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The Atlantic on 1/28/2020 by Lydia Denworth
The intensity of feelings generated by friendship in childhood and adolescence is by design.
Early in 2010, the year we moved to Hong Kong, our three boys were 11, eight, and six. When we sat them down to tell them we’d be moving there for a few years, we tried to sell it as a challenging adventure. Their responses were mixed. Jake was anxious. Alex, our baby, was excited. But Matthew, our middle son, was inconsolable. He was having none of it.
“What about my friends!” he cried.
We tried to reassure him.
“You’ll be back … you’ll have your family … you’ll make new friends.”
It went on like that for weeks.
Matthew has always been the outgoing one. He seemed to recognize at a very early age the sustenance he got from other people. As a toddler he waved and grinned at strangers from his stroller. His second-grade teacher once told me he might have been the funniest child she ever taught. Another mother once marveled at his “profound social skills.”
Such gregariousness generally gives him confidence. And it wasn’t the prospect of making new friends that worried him. It was the wrench of separation from the ones he had. Matthew’s friends felt like his whole world.
In this, he was acting like many of his peers. The ability to make and keep even one close friend has been seen as vital to children’s well-being for more than half a century. What has changed is that we now understand at a biological and even evolutionary level why that is so. And we are beginning to appreciate that the intensity of feelings generated by friendship—or loneliness—in childhood and adolescence is by design. The complexity of human brain development takes time. Much of that time is spent honing a new, more advanced set of social skills.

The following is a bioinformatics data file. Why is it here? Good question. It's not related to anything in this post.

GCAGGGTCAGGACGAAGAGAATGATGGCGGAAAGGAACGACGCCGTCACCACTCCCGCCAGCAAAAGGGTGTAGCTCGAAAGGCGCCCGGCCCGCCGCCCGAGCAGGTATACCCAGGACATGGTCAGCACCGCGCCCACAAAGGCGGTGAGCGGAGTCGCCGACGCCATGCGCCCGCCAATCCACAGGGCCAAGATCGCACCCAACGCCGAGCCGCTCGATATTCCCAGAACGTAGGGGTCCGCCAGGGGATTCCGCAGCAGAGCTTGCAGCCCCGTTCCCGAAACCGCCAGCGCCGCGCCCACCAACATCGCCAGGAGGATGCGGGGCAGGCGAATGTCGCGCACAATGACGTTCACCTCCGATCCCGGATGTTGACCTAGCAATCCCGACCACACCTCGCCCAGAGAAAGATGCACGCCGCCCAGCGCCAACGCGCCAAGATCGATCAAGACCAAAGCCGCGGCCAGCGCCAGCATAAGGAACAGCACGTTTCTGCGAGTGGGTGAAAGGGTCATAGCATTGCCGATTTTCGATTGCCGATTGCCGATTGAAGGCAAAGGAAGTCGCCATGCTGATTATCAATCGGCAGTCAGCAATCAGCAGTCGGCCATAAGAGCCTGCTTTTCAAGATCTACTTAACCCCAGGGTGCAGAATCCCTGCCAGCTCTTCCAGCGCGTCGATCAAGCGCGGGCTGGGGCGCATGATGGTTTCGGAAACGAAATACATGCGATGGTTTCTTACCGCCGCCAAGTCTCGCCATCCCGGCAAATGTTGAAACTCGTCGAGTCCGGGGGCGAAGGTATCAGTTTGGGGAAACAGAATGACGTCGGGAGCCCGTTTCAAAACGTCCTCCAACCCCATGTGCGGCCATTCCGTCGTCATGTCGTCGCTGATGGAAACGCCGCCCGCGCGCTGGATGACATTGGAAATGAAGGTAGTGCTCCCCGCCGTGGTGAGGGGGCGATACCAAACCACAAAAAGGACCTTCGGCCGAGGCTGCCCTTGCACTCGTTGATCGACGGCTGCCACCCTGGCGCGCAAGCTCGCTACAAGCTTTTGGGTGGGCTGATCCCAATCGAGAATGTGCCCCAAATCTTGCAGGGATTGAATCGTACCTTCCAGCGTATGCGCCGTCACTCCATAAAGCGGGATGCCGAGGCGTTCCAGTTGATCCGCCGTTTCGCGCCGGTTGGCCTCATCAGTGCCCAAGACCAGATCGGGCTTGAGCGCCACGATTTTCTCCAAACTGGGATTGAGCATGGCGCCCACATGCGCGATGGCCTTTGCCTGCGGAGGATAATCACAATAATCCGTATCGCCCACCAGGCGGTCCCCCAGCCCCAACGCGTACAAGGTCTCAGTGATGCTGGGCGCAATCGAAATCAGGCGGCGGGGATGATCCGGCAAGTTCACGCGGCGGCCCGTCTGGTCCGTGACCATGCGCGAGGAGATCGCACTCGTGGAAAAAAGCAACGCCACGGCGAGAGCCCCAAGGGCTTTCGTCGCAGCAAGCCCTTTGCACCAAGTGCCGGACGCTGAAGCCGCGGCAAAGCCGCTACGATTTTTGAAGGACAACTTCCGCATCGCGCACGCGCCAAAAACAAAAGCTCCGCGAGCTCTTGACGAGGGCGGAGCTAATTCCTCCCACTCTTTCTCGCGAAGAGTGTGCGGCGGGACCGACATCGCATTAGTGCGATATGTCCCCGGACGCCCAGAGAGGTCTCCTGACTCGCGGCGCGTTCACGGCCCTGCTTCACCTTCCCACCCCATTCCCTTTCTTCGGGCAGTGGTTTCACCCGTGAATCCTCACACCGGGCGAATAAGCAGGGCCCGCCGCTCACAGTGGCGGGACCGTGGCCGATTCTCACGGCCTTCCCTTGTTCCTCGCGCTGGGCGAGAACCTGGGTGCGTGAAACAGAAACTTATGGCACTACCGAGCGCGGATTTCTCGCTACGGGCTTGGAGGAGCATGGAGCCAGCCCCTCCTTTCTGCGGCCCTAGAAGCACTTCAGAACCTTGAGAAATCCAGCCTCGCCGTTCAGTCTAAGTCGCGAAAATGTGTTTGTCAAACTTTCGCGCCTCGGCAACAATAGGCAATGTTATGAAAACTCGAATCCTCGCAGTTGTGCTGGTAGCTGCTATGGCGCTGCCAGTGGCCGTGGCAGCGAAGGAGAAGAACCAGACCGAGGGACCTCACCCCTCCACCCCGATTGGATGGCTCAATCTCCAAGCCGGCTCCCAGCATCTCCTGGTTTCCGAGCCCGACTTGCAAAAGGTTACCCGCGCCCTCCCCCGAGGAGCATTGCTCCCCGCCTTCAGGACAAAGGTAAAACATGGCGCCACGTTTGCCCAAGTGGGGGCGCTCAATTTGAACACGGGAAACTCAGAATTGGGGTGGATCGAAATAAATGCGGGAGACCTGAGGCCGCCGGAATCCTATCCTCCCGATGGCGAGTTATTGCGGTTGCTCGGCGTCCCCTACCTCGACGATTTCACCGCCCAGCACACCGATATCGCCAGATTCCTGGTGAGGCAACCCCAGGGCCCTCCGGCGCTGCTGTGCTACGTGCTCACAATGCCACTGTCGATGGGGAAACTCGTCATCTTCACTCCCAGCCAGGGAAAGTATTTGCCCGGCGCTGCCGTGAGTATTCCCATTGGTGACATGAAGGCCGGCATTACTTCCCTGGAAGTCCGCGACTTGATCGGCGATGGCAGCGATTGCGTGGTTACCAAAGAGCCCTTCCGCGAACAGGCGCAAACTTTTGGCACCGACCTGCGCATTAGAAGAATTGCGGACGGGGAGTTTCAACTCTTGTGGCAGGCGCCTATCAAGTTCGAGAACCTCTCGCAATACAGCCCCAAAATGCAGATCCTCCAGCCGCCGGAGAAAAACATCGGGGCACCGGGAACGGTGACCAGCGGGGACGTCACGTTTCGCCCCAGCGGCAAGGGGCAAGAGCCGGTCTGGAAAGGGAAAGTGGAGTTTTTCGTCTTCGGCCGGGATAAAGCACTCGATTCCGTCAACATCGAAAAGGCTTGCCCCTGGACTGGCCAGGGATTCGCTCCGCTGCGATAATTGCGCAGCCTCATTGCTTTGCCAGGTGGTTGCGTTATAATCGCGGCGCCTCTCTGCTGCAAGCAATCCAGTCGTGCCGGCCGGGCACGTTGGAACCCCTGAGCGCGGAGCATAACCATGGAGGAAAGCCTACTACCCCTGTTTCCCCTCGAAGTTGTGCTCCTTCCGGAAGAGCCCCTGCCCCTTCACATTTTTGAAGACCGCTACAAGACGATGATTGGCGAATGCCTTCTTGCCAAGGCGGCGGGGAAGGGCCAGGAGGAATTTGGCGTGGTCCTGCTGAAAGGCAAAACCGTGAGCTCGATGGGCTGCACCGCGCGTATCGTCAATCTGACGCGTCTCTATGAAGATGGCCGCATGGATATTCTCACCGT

“Middle school is about lunch.”
I turned and looked at Mary, the woman who had spoken. We were sitting on a beach watching our kids swim. It was August, and though we were still on vacation, our thoughts had turned to the coming school year. That September, Jake would be starting middle school—which began in fifth grade for him, but more often encompasses sixth through eighth grade. Mary’s oldest daughter was a few years ahead, so Mary was sharing her wisdom.
As they reach middle school, children drift away from the pure play of running in the yard at recess or building with Legos. Middle school brings the beginnings of puberty for some, first crushes for many, and a shift from child to teenager for all. It brings higher levels of academics. But if you want to know whether your child is going to be happy or miserable, confident or anxious, being a fly on the wall at lunch would probably tell you a lot.
Initially, the biggest shift middle school brings is one of context. Most American students move from spending the bulk of the day in one classroom and with one set of classmates—a social bubble of sorts—to multiple classrooms and multiple new classmates. Their number of potential social possibilities swells. Children are entering a period of maximum concern over acceptance or rejection and over how they will be perceived.
No wonder lunch looms large. In many schools, it is the time in the day when these preteens have the most agency. It is why the movies are filled with so many scenes of anxious children holding a tray and not being sure where to sit. If we needed a reminder of the intense vulnerability lunch period brings, we got one in the efforts of a teenager named Denis Estimon. When he was a newly arrived Haitian immigrant in a Florida elementary school, lunch was the worst part of his day. He decided to do something about it when he reached high school and cofounded a club called We Dine Together. “It’s not a good feeling, like you’re by yourself. And that’s something that I don’t want anybody to go through,” Estimon told CBS. Club members spend the lunch hour wandering the cafeteria and courtyard of their Boca Raton school in search of anyone eating alone. Then they sit down with their own lunch and chat.